Sergei Prokofiev: Piano Concertos N° 2 in G minor, Opus 16 [*], & N° 5 in G major, Opus 55 [**]
Vadym Kholodenko (Piano), Fort Worth Symphony Orchestra, Miguel Harth-Bedoya (Conductor)
Live Recording: Bass Performance Hall, Fort Worth, Texas (October 2014 [*] and March 2015 [**]) – 57’ 03
harmonia mundi #HMU 807631 (SACD) – Booklet in English, French and German
This SACD will interest people who have seen the recent film and television documentary, Virtuosity, about the 2013 Van Cliburn International Piano Competition held a few months after the iconic American pianist passed away. The first prize winner, Vadym Kholodenko, is soloist for this disc encompassing two of Prokofiev’s Piano Concertos, both recorded at live concerts with the Fort Worth Symphony and Grammy-nominated maestro Miguel Harth-Bedoya.
Kholodenko is a tremendous pianist in the Russian tradition. Performing on an American Steinway, he gets the kind of rich, non-percussive sonority older listeners will recall from the heyday of Gilels, Richter and Ashkenazy. The disc’s multichannel sound projects superbly, though the instrument has obviously been closely miked. The orchestra also is well recorded, if sometimes a bit boxy; however, this is almost inevitable given the compromises and limits of a live recording.
The Concerto N° 2 has been a standard repertoire for almost a century, though the premiere in 1913 in a suburb of St. Petersburg was booed. It took a few decades for the work to be accepted by performers and audiences alike. Kholodenko brings the right deliberate, thoughtful quality to the first movement’s opening with its sad, not quite mournful theme which the orchestra develops as much as the soloist. The movement climaxes with a long, dense cadenza which occasionally parallels the more weighty one Rachmaninoff wrote for the Piano Concerto N° 3’s first movement, composed just three years earlier. In 1913 Prokofiev was in his early 20s and just beginning to develop his structure and style. The Concerto N° 2 often seems labored, and even in lighter moments of the second movement with its incessant perpetuum mobile, and the third, which sometimes is vaguely playful, the composer almost seems in a rush to get nowhere. He appears uncomfortable with the strictures of symphonic and related sonata form. There is far more whimsy and genuine creativity in his Visions fugitives for piano solo which he wrote just a few years later and some of which last less than one minute.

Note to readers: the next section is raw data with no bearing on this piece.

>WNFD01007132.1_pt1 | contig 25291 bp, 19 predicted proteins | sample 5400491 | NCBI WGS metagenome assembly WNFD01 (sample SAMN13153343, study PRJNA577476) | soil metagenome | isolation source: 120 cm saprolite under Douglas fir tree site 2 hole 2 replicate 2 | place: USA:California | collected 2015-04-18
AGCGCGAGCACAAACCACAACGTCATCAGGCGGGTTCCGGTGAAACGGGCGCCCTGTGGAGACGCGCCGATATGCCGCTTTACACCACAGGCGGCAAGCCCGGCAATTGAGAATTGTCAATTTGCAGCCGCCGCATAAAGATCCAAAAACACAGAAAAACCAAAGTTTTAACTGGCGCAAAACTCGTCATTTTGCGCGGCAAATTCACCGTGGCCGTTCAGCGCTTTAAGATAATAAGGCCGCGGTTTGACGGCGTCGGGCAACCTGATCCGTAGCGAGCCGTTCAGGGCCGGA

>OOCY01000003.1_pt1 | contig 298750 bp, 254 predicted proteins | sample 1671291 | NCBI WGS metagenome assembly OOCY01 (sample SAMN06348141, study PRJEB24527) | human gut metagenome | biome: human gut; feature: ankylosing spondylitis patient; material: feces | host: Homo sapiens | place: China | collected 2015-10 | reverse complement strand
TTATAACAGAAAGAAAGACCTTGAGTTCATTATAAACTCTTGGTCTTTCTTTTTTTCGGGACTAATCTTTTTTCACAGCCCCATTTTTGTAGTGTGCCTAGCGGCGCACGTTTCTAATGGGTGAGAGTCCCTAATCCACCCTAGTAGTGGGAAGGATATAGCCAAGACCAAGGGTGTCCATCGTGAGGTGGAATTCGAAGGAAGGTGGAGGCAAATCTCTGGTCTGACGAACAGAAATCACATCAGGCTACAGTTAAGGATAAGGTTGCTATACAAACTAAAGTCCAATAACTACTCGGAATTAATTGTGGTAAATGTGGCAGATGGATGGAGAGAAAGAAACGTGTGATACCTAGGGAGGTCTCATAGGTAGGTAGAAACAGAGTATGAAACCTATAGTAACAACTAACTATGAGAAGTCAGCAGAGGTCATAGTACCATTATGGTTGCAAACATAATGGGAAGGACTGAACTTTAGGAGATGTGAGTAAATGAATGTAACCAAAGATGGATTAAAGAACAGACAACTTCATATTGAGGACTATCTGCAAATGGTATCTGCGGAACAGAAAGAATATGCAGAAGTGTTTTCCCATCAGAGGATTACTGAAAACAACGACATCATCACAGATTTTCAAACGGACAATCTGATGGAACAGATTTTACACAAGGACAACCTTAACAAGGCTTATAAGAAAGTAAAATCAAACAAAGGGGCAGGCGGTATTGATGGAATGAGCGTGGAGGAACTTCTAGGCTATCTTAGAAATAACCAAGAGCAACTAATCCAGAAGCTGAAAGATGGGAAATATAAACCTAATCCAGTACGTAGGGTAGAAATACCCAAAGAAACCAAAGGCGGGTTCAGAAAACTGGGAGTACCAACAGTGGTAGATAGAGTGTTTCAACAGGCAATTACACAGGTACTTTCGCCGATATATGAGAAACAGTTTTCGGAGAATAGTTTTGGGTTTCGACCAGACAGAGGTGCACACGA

The Concerto N° 5, written about two decades later, also has structure and mood issues though the use of five comparatively short movements definitely works better, and the third movement, “Toccata”, functions effectively as a cadenza. There is genuine humor in the opening “Allegro” and in the second movement, “Moderato ben accentuate”, is a plodding, robot-worthy march that might work well as music for a new X-Files television episode about alien abduction. The fourth movement, “Larghetto”, is the Concerto’s centerpiece, and it avoids rambling, ending with delicate melodic scales (piano and various orchestra first desk players) toward the conclusion. In the finale “Vivo” quieter sections work best, and, again, Prokofiev uses an array of scales to build to the work’s ultimate climax.
Overall, these are excellent performances of music which can be challenging even a century or so after they were composed and launched. The soloist, Vadym Kholodenko, does a fine job with both works, and this disc will certainly prompt listeners desiring to hear him in further piano repertoire, solo and with orchestra.
Charles Pope Jr.